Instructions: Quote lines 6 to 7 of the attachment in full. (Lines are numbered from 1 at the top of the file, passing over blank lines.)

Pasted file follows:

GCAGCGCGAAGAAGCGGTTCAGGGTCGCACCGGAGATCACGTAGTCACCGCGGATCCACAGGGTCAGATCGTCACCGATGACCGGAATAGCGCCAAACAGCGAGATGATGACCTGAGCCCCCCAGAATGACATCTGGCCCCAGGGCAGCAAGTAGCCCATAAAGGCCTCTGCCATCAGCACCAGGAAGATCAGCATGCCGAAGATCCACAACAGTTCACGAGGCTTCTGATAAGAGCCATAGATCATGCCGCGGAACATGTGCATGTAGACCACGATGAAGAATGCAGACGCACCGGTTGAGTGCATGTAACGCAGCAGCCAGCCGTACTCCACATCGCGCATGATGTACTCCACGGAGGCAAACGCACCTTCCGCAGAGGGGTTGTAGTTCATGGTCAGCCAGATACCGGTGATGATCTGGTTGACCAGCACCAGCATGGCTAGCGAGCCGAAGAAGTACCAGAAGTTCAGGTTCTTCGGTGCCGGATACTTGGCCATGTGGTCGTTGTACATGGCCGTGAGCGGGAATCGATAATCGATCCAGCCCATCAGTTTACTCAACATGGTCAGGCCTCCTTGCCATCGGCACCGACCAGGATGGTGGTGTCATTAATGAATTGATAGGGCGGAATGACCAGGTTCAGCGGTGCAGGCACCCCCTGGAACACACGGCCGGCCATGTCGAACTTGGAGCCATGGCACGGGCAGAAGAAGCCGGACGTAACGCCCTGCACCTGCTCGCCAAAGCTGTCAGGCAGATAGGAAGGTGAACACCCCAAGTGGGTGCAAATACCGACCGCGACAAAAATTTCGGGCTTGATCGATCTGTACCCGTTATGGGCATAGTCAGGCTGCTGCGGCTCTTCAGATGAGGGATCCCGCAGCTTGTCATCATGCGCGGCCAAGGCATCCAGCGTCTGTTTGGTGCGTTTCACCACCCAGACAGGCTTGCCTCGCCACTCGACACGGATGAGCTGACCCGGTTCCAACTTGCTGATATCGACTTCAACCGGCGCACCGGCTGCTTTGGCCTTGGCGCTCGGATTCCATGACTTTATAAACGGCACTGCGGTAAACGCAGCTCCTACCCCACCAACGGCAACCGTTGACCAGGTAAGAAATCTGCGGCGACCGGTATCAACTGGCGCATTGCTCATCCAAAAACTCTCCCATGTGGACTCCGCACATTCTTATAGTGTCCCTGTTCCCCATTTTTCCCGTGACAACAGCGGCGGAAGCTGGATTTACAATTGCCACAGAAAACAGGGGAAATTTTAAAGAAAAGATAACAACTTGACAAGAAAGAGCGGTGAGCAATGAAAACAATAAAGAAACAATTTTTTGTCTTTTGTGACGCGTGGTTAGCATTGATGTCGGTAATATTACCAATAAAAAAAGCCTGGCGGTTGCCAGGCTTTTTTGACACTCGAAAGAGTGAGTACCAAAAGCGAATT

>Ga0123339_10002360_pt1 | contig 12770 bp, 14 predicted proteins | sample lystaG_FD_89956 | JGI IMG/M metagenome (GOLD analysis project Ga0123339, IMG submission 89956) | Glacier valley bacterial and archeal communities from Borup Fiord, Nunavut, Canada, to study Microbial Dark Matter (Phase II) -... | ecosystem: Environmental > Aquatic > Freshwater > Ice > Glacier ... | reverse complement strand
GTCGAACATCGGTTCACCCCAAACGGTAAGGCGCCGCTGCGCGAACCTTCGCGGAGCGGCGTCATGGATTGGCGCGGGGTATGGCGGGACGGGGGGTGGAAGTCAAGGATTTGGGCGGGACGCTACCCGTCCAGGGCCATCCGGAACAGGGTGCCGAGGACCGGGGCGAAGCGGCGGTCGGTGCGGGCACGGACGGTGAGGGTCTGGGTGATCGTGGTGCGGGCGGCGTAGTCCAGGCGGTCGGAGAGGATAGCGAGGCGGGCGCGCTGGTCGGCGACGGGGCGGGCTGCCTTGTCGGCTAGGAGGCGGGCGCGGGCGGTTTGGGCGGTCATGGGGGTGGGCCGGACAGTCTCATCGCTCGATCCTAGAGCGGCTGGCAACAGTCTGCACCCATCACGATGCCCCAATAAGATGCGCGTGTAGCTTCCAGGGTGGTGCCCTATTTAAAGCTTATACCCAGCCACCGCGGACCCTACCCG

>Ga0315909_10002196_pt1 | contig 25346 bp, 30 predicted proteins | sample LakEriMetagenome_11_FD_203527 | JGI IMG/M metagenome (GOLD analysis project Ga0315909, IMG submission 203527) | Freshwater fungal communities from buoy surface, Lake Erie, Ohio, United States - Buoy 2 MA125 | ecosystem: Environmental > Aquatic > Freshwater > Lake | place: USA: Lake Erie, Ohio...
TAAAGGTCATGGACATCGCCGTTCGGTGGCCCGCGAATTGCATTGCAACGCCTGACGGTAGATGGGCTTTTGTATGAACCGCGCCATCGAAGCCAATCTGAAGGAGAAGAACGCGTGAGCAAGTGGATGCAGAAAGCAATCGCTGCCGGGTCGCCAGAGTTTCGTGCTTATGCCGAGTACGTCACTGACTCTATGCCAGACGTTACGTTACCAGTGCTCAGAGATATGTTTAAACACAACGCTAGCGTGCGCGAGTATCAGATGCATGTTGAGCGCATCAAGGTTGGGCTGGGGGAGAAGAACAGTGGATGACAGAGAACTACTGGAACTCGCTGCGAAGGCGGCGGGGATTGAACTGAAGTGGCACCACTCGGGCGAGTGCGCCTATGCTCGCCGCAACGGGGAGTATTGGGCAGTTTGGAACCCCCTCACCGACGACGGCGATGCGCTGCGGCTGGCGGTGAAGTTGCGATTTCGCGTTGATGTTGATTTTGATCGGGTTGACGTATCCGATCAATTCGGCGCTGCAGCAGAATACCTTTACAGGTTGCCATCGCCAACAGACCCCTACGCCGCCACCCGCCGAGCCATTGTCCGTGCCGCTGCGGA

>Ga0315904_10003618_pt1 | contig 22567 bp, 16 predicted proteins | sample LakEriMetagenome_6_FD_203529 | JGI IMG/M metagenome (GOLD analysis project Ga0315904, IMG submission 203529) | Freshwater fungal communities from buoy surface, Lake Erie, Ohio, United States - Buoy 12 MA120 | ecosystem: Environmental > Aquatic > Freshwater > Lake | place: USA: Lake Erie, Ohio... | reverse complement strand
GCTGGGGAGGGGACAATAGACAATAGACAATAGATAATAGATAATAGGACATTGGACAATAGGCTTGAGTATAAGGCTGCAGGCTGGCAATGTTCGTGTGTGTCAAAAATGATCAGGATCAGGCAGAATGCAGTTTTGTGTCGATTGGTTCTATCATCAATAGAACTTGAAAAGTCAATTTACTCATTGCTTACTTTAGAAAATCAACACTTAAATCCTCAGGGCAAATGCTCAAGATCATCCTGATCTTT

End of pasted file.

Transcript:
>Ga0315904_10003618_pt1 | contig 22567 bp, 16 predicted proteins | sample LakEriMetagenome_6_FD_203529 | JGI IMG/M metagenome (GOLD analysis project Ga0315904, IMG submission 203529) | Freshwater fungal communities from buoy surface, Lake Erie, Ohio, United States - Buoy 12 MA120 | ecosystem: Environmental > Aquatic > Freshwater > Lake | place: USA: Lake Erie, Ohio... | reverse complement strand
GCTGGGGAGGGGACAATAGACAATAGACAATAGATAATAGATAATAGGACATTGGACAATAGGCTTGAGTATAAGGCTGCAGGCTGGCAATGTTCGTGTGTGTCAAAAATGATCAGGATCAGGCAGAATGCAGTTTTGTGTCGATTGGTTCTATCATCAATAGAACTTGAAAAGTCAATTTACTCATTGCTTACTTTAGAAAATCAACACTTAAATCCTCAGGGCAAATGCTCAAGATCATCCTGATCTTT